Copyright 2010 Pearson Education, Inc. Temperature Thermoreceptors Temperature sensations: Conducted along the same pathways that carry pain sensations Sent to: the reticular formation (RAS)

the thalamus the primary sensory cortex (to a lesser extent) Copyright 2010 Pearson Education, Inc. Touch, Pressure, and Position Mechanoreceptors Sensitive to stimuli that distort their plasma membranes Contain mechanically gated ion channels whose

gates open or close in response to Stretching Compression Twisting Other distortions of the membrane Copyright 2010 Pearson Education, Inc. Touch, Pressure, and Position Tactile receptors

Provide the sensations of touch, pressure, and vibration: Touch sensations provide information about shape or texture Pressure sensations indicate degree of mechanical distortion Vibration sensations indicate pulsing or oscillating pressure Copyright 2010 Pearson Education, Inc.

Tactile Receptors in the Skin Sensitive to touch and pressure Figure 9-3 Copyright 2010 Pearson Education, Inc.

Tactile Receptors in the Skin Monitor movement and changes across the surface of your body Figure 9-3 Copyright 2010 Pearson Education, Inc.

Tactile Receptors in the Skin Fine touch & pressure receptors Figure 9-3 Copyright 2010 Pearson Education, Inc.

Tactile Receptors in the Skin Aka Meissners corpuscles Fine touch & pressure, low freq vibration Figure 9-3

Copyright 2010 Pearson Education, Inc. Tactile Receptors in the Skin Aka Pacinian corpuscles Sensitive to deep pressure, pulses or high freq vibration

Figure 9-3 Copyright 2010 Pearson Education, Inc. Tactile Receptors in the Skin Sensitive to pressure & skin distortion but located deep in the

dermis Figure 9-3 Copyright 2010 Pearson Education, Inc. Touch, Pressure, and Position Baroreceptors Monitor change in pressure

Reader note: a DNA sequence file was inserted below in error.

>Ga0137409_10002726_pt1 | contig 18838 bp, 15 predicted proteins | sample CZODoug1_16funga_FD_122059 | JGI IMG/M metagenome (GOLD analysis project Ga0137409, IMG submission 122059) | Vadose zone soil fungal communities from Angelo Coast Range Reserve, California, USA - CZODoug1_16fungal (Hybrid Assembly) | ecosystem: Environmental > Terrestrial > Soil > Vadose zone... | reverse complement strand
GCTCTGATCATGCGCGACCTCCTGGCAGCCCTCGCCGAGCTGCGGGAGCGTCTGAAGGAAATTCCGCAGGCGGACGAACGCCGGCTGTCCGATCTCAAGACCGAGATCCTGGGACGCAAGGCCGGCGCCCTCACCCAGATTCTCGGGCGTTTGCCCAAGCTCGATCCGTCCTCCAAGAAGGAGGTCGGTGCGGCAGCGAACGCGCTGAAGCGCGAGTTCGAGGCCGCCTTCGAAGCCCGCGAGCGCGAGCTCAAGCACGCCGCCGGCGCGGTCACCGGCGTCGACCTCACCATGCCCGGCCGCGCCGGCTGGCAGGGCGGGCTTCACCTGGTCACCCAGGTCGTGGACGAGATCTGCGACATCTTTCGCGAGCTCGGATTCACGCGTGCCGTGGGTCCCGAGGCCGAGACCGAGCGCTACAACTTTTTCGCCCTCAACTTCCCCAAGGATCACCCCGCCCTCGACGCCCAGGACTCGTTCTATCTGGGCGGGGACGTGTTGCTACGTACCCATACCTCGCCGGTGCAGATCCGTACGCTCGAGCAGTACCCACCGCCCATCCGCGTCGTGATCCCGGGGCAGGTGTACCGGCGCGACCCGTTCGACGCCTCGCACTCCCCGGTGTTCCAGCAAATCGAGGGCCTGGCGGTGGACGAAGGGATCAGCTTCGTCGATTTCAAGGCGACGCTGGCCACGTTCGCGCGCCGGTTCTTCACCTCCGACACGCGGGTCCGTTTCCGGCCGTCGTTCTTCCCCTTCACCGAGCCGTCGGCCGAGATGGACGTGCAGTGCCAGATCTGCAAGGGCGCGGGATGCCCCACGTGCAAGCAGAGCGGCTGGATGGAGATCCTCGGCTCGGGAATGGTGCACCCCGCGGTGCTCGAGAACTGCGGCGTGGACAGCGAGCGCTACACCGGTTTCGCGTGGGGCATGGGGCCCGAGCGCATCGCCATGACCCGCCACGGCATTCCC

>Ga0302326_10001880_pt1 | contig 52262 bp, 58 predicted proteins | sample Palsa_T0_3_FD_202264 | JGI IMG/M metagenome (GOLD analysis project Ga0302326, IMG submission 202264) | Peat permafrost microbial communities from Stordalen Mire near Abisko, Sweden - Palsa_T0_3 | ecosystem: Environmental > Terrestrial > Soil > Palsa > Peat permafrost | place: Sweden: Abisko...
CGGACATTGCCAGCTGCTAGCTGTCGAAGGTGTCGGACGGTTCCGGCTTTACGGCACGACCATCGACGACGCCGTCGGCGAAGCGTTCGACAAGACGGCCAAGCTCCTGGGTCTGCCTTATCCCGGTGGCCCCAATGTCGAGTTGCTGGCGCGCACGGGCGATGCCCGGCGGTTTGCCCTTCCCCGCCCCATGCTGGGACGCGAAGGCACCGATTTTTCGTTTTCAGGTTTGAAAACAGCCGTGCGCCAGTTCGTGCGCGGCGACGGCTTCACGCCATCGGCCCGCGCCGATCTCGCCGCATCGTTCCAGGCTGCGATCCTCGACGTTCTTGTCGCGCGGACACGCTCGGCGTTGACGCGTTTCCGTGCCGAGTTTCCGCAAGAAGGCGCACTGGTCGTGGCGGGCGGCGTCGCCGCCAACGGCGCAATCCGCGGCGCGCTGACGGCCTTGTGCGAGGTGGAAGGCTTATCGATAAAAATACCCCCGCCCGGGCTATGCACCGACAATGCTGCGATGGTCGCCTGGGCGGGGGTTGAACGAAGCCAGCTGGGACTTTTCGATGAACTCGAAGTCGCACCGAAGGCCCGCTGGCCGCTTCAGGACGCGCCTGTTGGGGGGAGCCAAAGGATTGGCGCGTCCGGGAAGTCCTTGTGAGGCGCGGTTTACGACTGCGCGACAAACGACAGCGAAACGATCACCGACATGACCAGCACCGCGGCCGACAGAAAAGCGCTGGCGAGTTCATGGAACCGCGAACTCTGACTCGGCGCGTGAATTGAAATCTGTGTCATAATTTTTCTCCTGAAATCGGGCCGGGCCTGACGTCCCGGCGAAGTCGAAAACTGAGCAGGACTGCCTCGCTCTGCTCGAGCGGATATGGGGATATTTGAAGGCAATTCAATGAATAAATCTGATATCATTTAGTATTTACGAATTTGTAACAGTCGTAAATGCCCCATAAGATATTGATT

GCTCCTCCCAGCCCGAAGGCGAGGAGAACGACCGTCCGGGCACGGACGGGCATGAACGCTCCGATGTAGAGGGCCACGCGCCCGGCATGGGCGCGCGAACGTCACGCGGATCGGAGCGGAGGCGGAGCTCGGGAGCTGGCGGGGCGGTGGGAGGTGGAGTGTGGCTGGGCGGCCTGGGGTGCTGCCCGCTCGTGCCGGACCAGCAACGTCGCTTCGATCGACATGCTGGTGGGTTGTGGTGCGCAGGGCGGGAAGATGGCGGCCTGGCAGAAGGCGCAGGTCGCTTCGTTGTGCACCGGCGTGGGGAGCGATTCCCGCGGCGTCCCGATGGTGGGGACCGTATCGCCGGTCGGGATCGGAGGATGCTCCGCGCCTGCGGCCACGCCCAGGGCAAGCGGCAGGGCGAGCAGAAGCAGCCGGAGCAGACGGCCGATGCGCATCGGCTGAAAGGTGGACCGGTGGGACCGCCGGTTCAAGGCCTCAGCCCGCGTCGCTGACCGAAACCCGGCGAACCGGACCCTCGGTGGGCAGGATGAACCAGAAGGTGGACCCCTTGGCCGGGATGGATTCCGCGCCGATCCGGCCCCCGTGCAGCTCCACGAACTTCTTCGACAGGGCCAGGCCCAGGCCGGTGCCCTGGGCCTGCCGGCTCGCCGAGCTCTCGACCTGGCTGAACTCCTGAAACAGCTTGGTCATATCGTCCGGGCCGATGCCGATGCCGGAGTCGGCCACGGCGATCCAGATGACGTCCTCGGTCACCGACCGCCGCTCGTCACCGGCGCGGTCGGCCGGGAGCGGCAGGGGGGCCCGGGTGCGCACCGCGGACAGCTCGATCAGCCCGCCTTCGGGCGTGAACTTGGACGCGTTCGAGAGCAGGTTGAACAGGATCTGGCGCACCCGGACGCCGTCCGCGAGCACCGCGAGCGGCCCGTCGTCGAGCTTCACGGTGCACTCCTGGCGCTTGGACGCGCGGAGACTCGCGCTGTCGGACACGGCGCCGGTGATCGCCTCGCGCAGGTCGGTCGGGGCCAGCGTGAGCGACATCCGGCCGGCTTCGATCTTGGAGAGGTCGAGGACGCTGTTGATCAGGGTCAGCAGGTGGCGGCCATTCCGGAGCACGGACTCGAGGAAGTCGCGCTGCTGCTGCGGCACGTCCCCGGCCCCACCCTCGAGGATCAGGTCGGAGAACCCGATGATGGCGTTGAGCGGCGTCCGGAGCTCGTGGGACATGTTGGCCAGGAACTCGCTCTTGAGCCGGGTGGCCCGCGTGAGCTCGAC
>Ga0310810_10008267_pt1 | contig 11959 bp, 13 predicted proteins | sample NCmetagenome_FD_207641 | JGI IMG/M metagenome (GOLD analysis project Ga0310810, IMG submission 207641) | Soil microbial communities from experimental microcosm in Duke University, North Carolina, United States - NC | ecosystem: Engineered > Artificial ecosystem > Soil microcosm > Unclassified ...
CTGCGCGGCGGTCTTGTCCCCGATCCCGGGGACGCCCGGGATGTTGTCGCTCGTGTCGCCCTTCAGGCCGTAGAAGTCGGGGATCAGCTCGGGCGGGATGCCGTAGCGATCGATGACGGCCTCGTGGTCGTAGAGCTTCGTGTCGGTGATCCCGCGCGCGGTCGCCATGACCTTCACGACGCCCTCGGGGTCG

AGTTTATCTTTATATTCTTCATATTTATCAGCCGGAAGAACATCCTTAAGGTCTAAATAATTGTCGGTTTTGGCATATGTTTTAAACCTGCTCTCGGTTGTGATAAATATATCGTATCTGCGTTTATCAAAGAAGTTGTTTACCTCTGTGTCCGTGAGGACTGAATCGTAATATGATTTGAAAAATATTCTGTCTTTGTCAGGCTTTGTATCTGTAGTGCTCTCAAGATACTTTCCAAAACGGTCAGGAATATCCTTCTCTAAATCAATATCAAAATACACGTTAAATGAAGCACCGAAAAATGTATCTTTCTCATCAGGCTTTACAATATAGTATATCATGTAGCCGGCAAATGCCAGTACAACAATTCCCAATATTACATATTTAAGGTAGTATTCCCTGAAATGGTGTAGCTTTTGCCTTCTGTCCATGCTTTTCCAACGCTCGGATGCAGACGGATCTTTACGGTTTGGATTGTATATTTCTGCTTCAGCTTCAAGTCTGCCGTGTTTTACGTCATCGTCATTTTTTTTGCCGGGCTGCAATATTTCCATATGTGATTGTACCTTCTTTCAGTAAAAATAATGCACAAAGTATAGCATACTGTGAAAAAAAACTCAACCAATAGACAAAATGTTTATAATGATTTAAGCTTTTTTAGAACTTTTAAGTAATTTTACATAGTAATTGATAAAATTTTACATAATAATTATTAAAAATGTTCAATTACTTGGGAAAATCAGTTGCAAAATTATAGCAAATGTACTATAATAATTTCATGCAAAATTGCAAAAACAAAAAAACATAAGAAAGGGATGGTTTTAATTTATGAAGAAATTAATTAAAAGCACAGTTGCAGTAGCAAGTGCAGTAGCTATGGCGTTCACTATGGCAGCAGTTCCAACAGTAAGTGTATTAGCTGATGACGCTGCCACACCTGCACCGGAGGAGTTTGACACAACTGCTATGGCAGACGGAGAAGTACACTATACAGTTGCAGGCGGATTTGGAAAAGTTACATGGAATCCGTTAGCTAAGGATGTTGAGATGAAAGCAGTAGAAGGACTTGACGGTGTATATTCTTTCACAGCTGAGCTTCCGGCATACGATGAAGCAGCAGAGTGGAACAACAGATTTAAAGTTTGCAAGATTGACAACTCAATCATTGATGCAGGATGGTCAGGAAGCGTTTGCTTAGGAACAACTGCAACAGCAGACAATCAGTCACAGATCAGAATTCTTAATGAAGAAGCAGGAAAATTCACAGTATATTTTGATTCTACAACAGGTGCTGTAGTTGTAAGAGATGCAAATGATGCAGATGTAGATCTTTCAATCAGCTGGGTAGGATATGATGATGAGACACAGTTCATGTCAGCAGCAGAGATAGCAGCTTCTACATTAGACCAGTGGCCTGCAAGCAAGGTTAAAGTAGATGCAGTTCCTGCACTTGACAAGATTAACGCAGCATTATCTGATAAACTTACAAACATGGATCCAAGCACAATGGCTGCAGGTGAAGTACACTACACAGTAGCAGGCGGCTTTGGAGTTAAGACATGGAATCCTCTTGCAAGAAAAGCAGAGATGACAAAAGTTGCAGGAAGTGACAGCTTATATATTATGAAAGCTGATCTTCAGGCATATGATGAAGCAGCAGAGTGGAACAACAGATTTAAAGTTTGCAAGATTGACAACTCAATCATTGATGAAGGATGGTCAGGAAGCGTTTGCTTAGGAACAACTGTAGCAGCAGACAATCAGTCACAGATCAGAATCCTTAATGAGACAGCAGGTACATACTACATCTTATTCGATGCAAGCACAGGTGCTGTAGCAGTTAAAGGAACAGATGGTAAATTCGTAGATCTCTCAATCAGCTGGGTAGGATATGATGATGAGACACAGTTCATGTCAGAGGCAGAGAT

Consist of free nerve endings that branch within elastic tissues in wall of distensible organ (such as a blood vessel) Respond immediately to a change in pressure, but adapt rapidly Copyright 2010 Pearson Education, Inc. Baroreceptors

Figure 9-4 Copyright 2010 Pearson Education, Inc. Touch, Pressure, and Position Proprioceptors Monitor: Position of joints Tension in tendons and ligaments State of muscular contraction

Copyright 2010 Pearson Education, Inc. Touch, Pressure, and Position Major Groups of Proprioceptors Muscle spindles: Monitor skeletal muscle length Trigger stretch reflexes

Golgi tendon organs: Located at the junction between skeletal muscle and its tendon Stimulated by tension in tendon Monitor external tension developed during muscle contraction Copyright 2010 Pearson Education, Inc. Chemical Detection

Chemoreceptors Respond only to water-soluble and lipidsoluble substances dissolved in surrounding fluid Receptors exhibit peripheral adaptation over period of seconds Copyright 2010 Pearson Education, Inc. Classifying Sensory Receptors

Chemoreceptors Located in the: Carotid bodies: near the origin of the internal carotid arteries on each side of the neck Aortic bodies: between the major branches of the aortic arch

Receptors monitor pH, carbon dioxide, and oxygen levels in arterial blood Copyright 2010 Pearson Education, Inc. Chemoreceptors Figure 9-5 Copyright 2010 Pearson Education, Inc.

9-3: Olfaction, the sense of smell, involves olfactory receptors responding to chemical stimuli Copyright 2010 Pearson Education, Inc. Smell (Olfaction) Olfactory Organs Provide sense of smell

Located in nasal cavity on either side of nasal septum Made up of two layers: Olfactory epithelium Lamina propria Copyright 2010 Pearson Education, Inc. Figure 171a

The Olfactory Organs Figure 9-6 Copyright 2010 Pearson Education, Inc. The Olfactory Organs Copyright 2010 Pearson Education, Inc.

Smell (Olfaction) Olfactory Glands Secretions coat surfaces of olfactory organs Olfactory Receptors Highly modified neurons Olfactory reception: Involves detecting dissolved chemicals as they interact with odorant-binding proteins

Copyright 2010 Pearson Education, Inc. Smell (Olfaction) Olfactory Pathways Axons leaving olfactory epithelium: Collect into 20 or more bundles Penetrate cribriform plate of ethmoid Reach olfactory bulbs of cerebrum where first synapse

occurs Axons leaving olfactory bulb: travel along olfactory tract to reach olfactory cortex, hypothalamus, and portions of limbic system Copyright 2010 Pearson Education, Inc. Smell (Olfaction) Olfactory Discrimination

Can distinguish thousands of chemical stimuli CNS interprets smells by the pattern of receptor activity Olfactory Receptor Population Considerable turnover Number of olfactory receptors declines with age Copyright 2010 Pearson Education, Inc.